6. I’m in my 60’s and started taking a low dosage of melatonin a few months ago and it seems to help (maybe placebo effect, can’t be for sure) my quality of sleep. As you age your body (along with most everything else LOL) produces less melatonin. I’m going to purchase my next bottle as a time release formula. There are studies out there indicating that it has many benefits including delaying AD. I think you should start with lower doses as you are dealing with a substance that is related to hormone production. It is a favorite supplement for aging adults by the life extension crowd.

    1. Hi same here. Started recently with a 3mg (or mcg?) pill, found it very very effective so that I am taking now half of it. It really helps me with the sleep and also helps the wife (who is a worse case of bad sleep)

  7. Hey, just thought you guys may find this interesting. Been researching magnesium for a while now. Here are ALL the studies I could find on it’s performance enhancing benefits:
    1) Magnesium enhances physical performance:
    https://www.ncbi.nlm.nih.gov/pubmed/24015935 – increased performance in volleyball players:
    ‘Significant decreases in lactate production and significant increases (of up to 3 cm) in countermovement jump and countermovement jump with arm swing values were detected in the experimental group following magnesium supplementation, but not in the control group at T1. It is concluded that magnesium supplementation improved alactic anaerobic metabolism, even though the players were not magnesium-deficient.’

    In volleyball, efficient performance in vertical jumping is considered one of the key attributes required of elite players since this activity is involved in most offensive and defensive movements. The vertical jump demands considerable aerobic power and muscular endurance and is characterised by eccentric and concentric muscular action.
    https://www.ncbi.nlm.nih.gov/pubmed/9794094 – improves swimming, cycling, running times:
    ‘Swimming, cycling, and running times decreased in the Mg-orotate group compared with the controls.’

    https://www.ncbi.nlm.nih.gov/pubmed/25008857 – The study used a dose of 300mg/day magnesium oxide, so one could assume that the effect would’ve been even more pronounced if a better absorbed form was used:
    ‘After 12 wk, the treated group had a significantly better total SPPB score (? = 0.41 ± 0.24 points; P = 0.03), chair stand times (? = ?1.31 ± 0.33 s; P < 0.0001), and 4-m walking speeds (? = 0.14 ± 0.03 m/s; P = 0.006) than did the control group. These findings were more evident in participants with a magnesium dietary intake lower than the Recommended Dietary Allowance.’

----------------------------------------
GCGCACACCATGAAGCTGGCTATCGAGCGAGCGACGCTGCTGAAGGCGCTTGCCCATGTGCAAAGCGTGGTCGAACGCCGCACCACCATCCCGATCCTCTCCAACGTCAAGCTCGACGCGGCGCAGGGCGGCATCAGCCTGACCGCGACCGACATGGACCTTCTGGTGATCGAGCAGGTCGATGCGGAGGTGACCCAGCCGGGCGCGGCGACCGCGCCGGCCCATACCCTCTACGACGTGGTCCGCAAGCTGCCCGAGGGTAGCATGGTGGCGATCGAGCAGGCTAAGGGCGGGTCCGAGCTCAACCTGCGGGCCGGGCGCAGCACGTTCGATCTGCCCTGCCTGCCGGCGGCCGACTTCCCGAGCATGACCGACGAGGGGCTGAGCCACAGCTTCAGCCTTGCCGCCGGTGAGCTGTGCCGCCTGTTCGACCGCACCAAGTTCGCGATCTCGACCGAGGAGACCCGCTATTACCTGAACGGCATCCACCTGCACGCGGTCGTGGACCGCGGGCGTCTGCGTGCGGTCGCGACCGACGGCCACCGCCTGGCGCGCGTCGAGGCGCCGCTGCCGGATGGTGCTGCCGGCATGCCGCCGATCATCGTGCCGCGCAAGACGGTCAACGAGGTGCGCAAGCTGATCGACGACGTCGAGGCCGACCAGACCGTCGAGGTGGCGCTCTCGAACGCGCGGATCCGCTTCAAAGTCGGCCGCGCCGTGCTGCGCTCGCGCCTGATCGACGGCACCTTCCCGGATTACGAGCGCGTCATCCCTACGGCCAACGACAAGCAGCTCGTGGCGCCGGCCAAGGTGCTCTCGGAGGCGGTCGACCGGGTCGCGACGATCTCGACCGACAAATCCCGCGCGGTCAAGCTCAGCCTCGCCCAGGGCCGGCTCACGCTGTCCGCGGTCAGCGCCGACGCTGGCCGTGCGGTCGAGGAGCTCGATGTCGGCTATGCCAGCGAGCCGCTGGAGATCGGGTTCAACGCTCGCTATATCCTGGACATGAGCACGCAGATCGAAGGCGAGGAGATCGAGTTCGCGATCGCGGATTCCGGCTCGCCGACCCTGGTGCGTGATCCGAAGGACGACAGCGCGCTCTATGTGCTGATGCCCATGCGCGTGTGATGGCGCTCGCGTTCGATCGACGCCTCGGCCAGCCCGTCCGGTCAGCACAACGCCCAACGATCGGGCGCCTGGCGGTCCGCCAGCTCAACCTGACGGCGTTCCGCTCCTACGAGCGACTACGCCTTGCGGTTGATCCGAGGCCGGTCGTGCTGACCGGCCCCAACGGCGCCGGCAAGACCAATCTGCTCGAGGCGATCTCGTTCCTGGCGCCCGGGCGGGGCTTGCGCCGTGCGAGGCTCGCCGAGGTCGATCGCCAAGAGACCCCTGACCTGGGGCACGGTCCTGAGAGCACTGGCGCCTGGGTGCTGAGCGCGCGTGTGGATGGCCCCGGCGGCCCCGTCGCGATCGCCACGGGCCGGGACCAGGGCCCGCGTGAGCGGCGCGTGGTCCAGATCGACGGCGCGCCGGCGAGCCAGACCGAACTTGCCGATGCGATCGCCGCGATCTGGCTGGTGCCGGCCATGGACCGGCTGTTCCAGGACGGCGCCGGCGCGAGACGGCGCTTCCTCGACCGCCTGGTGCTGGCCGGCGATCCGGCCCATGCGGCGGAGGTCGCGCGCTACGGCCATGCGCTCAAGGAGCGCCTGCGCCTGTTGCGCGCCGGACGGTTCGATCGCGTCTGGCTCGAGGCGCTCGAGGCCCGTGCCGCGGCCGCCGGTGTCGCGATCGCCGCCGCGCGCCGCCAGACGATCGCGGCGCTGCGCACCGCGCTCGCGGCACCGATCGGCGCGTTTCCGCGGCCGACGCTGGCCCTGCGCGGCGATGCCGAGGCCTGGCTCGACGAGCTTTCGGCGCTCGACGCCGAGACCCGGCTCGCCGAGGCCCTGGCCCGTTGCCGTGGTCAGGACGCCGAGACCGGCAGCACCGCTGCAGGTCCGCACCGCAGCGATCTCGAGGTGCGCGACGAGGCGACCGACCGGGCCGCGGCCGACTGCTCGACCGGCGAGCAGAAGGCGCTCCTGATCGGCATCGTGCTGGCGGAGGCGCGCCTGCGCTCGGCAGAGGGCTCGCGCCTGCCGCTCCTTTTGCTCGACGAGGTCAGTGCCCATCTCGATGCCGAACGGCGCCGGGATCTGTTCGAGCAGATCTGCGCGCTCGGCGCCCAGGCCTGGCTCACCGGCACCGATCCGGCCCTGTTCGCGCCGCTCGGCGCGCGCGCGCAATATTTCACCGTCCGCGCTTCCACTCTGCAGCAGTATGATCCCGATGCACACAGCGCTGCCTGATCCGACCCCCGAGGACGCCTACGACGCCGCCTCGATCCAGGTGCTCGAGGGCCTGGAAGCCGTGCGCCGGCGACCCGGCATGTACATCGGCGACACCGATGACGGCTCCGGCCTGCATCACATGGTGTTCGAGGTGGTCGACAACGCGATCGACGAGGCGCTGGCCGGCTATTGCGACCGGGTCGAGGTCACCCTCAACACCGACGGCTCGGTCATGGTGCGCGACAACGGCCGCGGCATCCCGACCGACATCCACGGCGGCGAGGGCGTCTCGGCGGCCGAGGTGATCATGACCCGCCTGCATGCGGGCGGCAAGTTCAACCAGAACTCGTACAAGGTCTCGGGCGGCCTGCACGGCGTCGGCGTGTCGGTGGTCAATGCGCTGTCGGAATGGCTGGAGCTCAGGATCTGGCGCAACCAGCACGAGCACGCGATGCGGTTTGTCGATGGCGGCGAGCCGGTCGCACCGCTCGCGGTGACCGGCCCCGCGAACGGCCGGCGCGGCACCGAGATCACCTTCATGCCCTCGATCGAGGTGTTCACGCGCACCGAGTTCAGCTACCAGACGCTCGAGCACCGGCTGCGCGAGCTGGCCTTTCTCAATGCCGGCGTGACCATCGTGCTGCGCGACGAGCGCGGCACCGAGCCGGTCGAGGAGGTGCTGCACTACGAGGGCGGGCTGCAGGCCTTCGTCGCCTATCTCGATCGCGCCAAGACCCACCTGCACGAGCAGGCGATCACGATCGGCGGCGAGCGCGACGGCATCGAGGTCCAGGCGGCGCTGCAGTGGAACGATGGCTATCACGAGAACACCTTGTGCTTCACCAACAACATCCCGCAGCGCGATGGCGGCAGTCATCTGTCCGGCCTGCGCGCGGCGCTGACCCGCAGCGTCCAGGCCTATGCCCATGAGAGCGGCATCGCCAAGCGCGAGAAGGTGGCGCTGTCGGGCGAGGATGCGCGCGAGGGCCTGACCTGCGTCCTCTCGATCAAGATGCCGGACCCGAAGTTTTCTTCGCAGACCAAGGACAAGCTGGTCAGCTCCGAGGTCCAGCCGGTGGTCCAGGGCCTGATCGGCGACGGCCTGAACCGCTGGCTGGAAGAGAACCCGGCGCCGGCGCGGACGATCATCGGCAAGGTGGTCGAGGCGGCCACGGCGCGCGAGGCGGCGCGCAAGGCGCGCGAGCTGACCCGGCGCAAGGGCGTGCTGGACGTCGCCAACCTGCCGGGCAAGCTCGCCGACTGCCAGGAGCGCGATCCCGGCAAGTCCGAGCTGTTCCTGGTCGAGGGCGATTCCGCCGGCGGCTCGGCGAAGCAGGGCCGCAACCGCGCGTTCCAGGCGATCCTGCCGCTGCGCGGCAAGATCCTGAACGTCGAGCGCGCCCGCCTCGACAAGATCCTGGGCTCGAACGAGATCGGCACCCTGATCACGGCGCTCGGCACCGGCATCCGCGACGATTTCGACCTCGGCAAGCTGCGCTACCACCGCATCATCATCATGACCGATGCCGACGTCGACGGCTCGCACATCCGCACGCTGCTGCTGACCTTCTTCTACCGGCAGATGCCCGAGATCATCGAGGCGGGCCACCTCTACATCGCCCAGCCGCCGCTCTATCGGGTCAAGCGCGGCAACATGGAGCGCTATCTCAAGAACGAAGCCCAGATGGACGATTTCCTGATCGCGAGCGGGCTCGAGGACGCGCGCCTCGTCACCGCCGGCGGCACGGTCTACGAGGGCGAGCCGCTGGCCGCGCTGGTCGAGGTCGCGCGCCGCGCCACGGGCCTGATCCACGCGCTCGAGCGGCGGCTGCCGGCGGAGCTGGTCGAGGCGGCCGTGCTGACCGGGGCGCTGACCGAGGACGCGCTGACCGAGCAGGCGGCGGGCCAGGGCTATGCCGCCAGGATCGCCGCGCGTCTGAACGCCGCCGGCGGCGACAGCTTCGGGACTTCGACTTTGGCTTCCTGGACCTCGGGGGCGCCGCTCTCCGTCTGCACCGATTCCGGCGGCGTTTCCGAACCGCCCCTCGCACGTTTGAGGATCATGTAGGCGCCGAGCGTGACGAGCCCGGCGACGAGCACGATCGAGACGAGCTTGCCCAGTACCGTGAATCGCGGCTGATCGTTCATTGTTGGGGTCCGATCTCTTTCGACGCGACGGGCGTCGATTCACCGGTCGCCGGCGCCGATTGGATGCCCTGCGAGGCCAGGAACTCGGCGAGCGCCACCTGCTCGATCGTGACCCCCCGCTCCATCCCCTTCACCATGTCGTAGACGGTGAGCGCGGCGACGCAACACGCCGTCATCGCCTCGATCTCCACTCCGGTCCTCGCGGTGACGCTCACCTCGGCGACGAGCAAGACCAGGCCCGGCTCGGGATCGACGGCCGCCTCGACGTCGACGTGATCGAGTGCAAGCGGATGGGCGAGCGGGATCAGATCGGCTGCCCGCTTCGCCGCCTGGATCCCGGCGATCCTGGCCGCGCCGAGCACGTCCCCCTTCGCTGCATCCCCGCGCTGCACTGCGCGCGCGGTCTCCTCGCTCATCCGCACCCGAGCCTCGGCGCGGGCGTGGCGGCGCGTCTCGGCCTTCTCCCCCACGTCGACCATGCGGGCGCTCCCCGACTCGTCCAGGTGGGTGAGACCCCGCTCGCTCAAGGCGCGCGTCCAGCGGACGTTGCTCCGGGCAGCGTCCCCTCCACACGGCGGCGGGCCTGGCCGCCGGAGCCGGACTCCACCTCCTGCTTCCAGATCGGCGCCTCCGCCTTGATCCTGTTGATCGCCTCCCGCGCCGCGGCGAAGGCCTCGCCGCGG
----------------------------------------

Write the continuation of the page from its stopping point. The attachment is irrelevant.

SPPB score – Short Physical Performance Battery, consists of 3 objective physical function tests: 4-m gait speed, repeated chair stands, and standing balance in increasingly challenging positions.

    https://www.ncbi.nlm.nih.gov/pmc/articles/PMC4419474/ – used magnesium citrate:
    ‘The study was a randomised, double-blind, cross-over design, placebo controlled 2 day repeat measure protocol (n?=?13). Intense exercise (40 km time trial) was followed by bench press at 80% 1RM to exhaustion…’
    ‘300 mg/d elemental magnesium was supplemented for either a 1 (A) or 4 (Chr) week loading strategy…’
    ‘There was no cumulative effect of Chr supplementation compared to A. A group showed improvement for bench press concurring with previous research which was not seen in Chr.’

    https://www.ncbi.nlm.nih.gov/pmc/articles/PMC2669297/#R28:
    ‘Handgrip strength, knee extension torque, and ankle extension were significantly higher with higher serum magnesium. Lower-extremity muscle power tended to be higher with higher serum magnesium; however, the relation was not significant.’

    https://www.ncbi.nlm.nih.gov/pubmed/15212745:
    ‘Magnesium deficiency impairs physical performance. Clear evidence was provided when muscle spasms in a tennis player were associated with decreased serum magnesium concentration (serum magnesium, 0.65 mM/L; normal range, 0.8–1.2 mM/L). Treatment with 500 mg/d of magnesium gluconate relieved the muscle spasms within a few days.’

    https://www.ncbi.nlm.nih.gov/pubmed/1619184 – a 2x increase in strength in magnesium supplemented subjects compared to the increase in controls: